LAHORE: The Indian authorities’ refusal to Nikki Haley’s proposal of involving Donald Trump administration in de-escalating tension between Pakistan and India may sound an abrupt and unplanned response, but was actually a result of meticulous and thorough examination of different factors that may affect India’s regional and transregional ties, foreign media has reported.

US ambassador to the United Nations Nikki Haley in remarks at a news conference on 3rd April 2017 said the United States is concerned about the current India-Pakistan impasse and would like to “find its place” in moves to ameliorate tension between the two neighbours. The newly appointed said this in response to a question: “It’s absolutely right that this administration is concerned about the relationship between India and Pakistan and very much wants to see how we de-escalate any sort of conflict going forward”. She further added, “I would expect that the administration is going to be in talks and try and find its place to be a part of that and we don’t think we should wait till something happens. We very much think that we should be proactive in the way that we are seeing tension rise and conflicts start to bubble up and so we want to see if we can be a part of that.”

However, just a few hours after this press conference, India sent a strong signal to the United States that its suggestion wasn’t welcome. Although Haley appeared to be signaling a shift in American position when she emphasized US President Donald Trump direct involvement in efforts to mitigate India-Pakistan rift, the New Delhi’s rebuff to the US offer has adumbrated the need to examine the Indian policy in solving the issue with Pakistan bilaterally.

The first reason of India not wanting the United States to meddle in India-Pakistan rift is India’s strong position of not being open to any third party intervention in the issue. It stressed upon it in the past and reiterated its stance Tuesday in a press release in response to Haley’s proposal where it enunciated that New Delhi’s stance on the importance of the bilateral redressal of all issues between the two countries has not changed. The Indian government believes that peace talks between India and Pakistan on the issue of Kashmir, the Indus Water Treaty and the Line of Control should be held in an environment free of terror and violence. However, India does expect the United States to enforce international mechanisms and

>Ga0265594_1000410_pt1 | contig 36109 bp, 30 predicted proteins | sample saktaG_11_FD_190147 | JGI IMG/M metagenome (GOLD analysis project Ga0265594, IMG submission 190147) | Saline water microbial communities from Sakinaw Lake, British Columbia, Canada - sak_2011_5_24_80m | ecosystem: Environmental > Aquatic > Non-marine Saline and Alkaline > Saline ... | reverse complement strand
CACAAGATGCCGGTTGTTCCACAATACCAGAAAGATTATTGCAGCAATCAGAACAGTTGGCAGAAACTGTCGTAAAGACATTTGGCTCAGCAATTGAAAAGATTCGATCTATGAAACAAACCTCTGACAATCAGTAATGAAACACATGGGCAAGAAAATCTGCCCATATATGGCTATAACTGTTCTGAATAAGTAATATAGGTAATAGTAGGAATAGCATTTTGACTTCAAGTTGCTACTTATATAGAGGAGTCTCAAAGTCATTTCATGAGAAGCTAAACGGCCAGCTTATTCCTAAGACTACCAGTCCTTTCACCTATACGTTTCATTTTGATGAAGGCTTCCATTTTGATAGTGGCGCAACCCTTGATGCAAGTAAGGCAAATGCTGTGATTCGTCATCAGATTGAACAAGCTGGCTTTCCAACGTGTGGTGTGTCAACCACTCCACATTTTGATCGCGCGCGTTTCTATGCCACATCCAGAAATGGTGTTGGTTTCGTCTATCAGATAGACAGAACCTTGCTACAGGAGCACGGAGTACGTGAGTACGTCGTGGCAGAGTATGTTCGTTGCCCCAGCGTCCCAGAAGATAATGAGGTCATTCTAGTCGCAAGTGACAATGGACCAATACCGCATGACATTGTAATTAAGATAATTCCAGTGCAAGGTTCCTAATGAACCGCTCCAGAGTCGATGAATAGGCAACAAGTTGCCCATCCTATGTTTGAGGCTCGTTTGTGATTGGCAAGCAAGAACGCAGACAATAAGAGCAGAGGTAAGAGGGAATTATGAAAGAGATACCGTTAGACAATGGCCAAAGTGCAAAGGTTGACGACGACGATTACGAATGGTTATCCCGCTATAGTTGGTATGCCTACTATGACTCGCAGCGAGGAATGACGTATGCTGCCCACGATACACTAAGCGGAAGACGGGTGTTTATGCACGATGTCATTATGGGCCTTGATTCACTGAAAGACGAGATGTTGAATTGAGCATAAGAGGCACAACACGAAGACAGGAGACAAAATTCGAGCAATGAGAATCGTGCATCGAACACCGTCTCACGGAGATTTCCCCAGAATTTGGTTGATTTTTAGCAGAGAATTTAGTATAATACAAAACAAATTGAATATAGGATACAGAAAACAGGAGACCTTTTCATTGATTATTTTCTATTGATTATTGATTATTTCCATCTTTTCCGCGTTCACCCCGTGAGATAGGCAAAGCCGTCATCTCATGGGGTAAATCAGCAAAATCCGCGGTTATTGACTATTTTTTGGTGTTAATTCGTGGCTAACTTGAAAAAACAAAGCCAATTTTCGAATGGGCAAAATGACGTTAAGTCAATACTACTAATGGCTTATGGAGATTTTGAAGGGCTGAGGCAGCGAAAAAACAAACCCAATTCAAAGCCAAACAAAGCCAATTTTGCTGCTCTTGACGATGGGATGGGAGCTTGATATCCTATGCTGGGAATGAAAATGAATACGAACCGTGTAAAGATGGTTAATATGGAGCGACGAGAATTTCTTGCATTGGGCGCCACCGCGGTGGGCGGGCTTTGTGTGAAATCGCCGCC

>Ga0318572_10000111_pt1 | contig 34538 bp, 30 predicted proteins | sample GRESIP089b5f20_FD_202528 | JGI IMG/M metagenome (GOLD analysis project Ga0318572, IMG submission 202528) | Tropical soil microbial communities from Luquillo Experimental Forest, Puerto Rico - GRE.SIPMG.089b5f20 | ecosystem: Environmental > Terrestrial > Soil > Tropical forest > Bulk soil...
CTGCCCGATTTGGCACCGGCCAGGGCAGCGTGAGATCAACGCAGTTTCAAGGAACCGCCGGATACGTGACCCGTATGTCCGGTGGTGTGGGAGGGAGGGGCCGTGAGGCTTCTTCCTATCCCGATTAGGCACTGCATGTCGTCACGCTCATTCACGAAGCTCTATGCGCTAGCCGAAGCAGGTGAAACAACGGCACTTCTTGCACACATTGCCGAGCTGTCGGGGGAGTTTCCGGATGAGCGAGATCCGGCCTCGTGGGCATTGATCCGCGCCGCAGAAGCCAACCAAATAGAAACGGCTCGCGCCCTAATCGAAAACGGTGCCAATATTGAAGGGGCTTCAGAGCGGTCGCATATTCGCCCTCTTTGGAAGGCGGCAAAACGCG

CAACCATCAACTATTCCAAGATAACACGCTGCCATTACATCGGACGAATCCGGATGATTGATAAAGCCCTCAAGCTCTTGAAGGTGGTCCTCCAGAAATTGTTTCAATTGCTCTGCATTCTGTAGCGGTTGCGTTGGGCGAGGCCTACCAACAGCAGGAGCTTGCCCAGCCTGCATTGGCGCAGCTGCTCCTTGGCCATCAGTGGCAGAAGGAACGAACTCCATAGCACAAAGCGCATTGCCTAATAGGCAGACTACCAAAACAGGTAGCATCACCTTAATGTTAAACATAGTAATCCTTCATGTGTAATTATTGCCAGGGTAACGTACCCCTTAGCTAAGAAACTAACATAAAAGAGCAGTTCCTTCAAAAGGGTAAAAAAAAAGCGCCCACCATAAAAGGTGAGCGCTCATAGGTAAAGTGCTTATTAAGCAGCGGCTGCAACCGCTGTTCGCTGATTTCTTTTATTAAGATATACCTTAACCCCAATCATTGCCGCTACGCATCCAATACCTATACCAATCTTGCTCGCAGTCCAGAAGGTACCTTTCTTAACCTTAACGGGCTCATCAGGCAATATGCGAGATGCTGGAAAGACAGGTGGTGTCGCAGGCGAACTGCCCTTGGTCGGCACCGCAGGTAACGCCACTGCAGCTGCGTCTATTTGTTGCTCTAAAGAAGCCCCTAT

mandates concerning terrorism emanating from Pakistan that continues to be the single biggest threat to peace in subcontinent and beyond.

Secondly, India wants the United States to stick to its post-Cold War policy of not interfering in the Kashmir issue. Though the history indicates that the United States kept on playing an affirmative role in Kashmir problem, it has always respected the privacy and freedom of both the countries to solve the problem by themselves. That is precisely the reason that Barack Obama administration revoked from interfering in the Kashmir issue even after declaring that it will play active role to defuse tensions. After this, former State Department Spokesman John Kirby formally announced that the issue of Kashmir is for the two nations to work out and the United States had no role to play in it. Kirby also elucidated that it is for India and Pakistan to determine pace, scope and character of talks on Kashmir issue. Therefore, India now wants Trump administration to continue to follow the preceding government policies and India’s blatant response to Haley the other day was a clear indication of that.

Thirdly, India does not trust US intentions because of its nebulous policy in South Asia region. Along with the US, other major powers also backed India in the war of 1965 and betrayed it at the last moment. During the early 1960s, the US has been openly and secretly providing military aids to India. During the war of 1965 India moved quickly to internationalize the regional dispute. It asked the UN to reprise its role in the First India-Pakistan War and end the current conflict. The Security Council passed Resolution 211 on September 20, calling for an end to the fighting and negotiations on the settlement of the Kashmir problem, and the U.S. supported the UN decision by cutting off arms supplies to both the belligerents.

Though the UN resolution and the halting of arms sales had a definitive impact on conclusion of the war, it affected trust of India and Pakistan in the US.